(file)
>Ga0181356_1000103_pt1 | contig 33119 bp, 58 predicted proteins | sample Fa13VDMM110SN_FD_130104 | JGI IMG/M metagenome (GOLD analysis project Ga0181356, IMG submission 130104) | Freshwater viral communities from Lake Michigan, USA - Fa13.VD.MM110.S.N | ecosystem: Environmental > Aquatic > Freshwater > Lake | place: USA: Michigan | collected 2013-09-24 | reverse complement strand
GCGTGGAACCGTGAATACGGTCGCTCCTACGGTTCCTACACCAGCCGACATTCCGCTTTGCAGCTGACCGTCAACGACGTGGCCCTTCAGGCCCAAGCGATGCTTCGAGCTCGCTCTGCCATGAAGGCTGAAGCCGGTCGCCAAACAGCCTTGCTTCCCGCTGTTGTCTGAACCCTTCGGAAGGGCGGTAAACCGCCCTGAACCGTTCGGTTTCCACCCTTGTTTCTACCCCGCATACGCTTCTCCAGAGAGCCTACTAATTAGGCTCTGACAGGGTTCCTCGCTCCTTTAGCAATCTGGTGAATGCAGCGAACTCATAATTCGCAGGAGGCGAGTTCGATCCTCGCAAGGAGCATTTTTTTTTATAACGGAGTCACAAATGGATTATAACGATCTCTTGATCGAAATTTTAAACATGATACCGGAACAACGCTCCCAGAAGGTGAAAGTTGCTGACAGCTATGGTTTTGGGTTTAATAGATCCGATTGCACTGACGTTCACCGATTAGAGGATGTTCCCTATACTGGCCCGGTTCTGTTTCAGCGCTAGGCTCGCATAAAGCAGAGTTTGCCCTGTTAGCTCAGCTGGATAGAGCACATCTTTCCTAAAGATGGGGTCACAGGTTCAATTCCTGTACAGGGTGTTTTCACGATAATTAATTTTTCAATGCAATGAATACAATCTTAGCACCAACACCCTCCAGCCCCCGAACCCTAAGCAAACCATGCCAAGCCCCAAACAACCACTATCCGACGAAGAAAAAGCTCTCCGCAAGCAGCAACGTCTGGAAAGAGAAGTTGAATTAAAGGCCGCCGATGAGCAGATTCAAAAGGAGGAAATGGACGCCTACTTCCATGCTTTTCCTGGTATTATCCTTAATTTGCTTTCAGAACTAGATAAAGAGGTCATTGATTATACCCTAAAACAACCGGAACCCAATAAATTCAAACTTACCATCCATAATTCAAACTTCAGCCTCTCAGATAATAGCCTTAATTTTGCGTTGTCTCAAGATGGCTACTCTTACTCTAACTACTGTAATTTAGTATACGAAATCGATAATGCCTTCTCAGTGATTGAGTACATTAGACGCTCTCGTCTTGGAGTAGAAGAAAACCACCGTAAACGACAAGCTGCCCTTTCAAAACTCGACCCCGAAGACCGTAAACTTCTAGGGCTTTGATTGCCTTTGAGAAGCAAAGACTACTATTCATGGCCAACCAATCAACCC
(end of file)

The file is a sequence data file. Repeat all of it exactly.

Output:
>Ga0181356_1000103_pt1 | contig 33119 bp, 58 predicted proteins | sample Fa13VDMM110SN_FD_130104 | JGI IMG/M metagenome (GOLD analysis project Ga0181356, IMG submission 130104) | Freshwater viral communities from Lake Michigan, USA - Fa13.VD.MM110.S.N | ecosystem: Environmental > Aquatic > Freshwater > Lake | place: USA: Michigan | collected 2013-09-24 | reverse complement strand
GCGTGGAACCGTGAATACGGTCGCTCCTACGGTTCCTACACCAGCCGACATTCCGCTTTGCAGCTGACCGTCAACGACGTGGCCCTTCAGGCCCAAGCGATGCTTCGAGCTCGCTCTGCCATGAAGGCTGAAGCCGGTCGCCAAACAGCCTTGCTTCCCGCTGTTGTCTGAACCCTTCGGAAGGGCGGTAAACCGCCCTGAACCGTTCGGTTTCCACCCTTGTTTCTACCCCGCATACGCTTCTCCAGAGAGCCTACTAATTAGGCTCTGACAGGGTTCCTCGCTCCTTTAGCAATCTGGTGAATGCAGCGAACTCATAATTCGCAGGAGGCGAGTTCGATCCTCGCAAGGAGCATTTTTTTTTATAACGGAGTCACAAATGGATTATAACGATCTCTTGATCGAAATTTTAAACATGATACCGGAACAACGCTCCCAGAAGGTGAAAGTTGCTGACAGCTATGGTTTTGGGTTTAATAGATCCGATTGCACTGACGTTCACCGATTAGAGGATGTTCCCTATACTGGCCCGGTTCTGTTTCAGCGCTAGGCTCGCATAAAGCAGAGTTTGCCCTGTTAGCTCAGCTGGATAGAGCACATCTTTCCTAAAGATGGGGTCACAGGTTCAATTCCTGTACAGGGTGTTTTCACGATAATTAATTTTTCAATGCAATGAATACAATCTTAGCACCAACACCCTCCAGCCCCCGAACCCTAAGCAAACCATGCCAAGCCCCAAACAACCACTATCCGACGAAGAAAAAGCTCTCCGCAAGCAGCAACGTCTGGAAAGAGAAGTTGAATTAAAGGCCGCCGATGAGCAGATTCAAAAGGAGGAAATGGACGCCTACTTCCATGCTTTTCCTGGTATTATCCTTAATTTGCTTTCAGAACTAGATAAAGAGGTCATTGATTATACCCTAAAACAACCGGAACCCAATAAATTCAAACTTACCATCCATAATTCAAACTTCAGCCTCTCAGATAATAGCCTTAATTTTGCGTTGTCTCAAGATGGCTACTCTTACTCTAACTACTGTAATTTAGTATACGAAATCGATAATGCCTTCTCAGTGATTGAGTACATTAGACGCTCTCGTCTTGGAGTAGAAGAAAACCACCGTAAACGACAAGCTGCCCTTTCAAAACTCGACCCCGAAGACCGTAAACTTCTAGGGCTTTGATTGCCTTTGAGAAGCAAAGACTACTATTCATGGCCAACCAATCAACCC